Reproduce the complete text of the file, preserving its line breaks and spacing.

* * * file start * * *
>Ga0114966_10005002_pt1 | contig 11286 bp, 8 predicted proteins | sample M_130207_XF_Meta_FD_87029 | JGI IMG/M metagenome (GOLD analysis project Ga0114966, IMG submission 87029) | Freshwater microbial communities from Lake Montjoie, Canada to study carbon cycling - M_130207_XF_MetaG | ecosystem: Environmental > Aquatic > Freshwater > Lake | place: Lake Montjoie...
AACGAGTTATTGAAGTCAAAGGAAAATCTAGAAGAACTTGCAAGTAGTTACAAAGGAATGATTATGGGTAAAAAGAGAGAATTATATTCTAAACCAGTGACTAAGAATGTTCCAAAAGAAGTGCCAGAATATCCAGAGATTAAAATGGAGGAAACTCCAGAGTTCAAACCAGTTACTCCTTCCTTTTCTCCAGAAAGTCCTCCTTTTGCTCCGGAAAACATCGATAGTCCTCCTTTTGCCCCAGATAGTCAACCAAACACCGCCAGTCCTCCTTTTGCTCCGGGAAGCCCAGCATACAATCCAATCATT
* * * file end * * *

>Ga0114966_10005002_pt1 | contig 11286 bp, 8 predicted proteins | sample M_130207_XF_Meta_FD_87029 | JGI IMG/M metagenome (GOLD analysis project Ga0114966, IMG submission 87029) | Freshwater microbial communities from Lake Montjoie, Canada to study carbon cycling - M_130207_XF_MetaG | ecosystem: Environmental > Aquatic > Freshwater > Lake | place: Lake Montjoie...
AACGAGTTATTGAAGTCAAAGGAAAATCTAGAAGAACTTGCAAGTAGTTACAAAGGAATGATTATGGGTAAAAAGAGAGAATTATATTCTAAACCAGTGACTAAGAATGTTCCAAAAGAAGTGCCAGAATATCCAGAGATTAAAATGGAGGAAACTCCAGAGTTCAAACCAGTTACTCCTTCCTTTTCTCCAGAAAGTCCTCCTTTTGCTCCGGAAAACATCGATAGTCCTCCTTTTGCCCCAGATAGTCAACCAAACACCGCCAGTCCTCCTTTTGCTCCGGGAAGCCCAGCATACAATCCAATCATT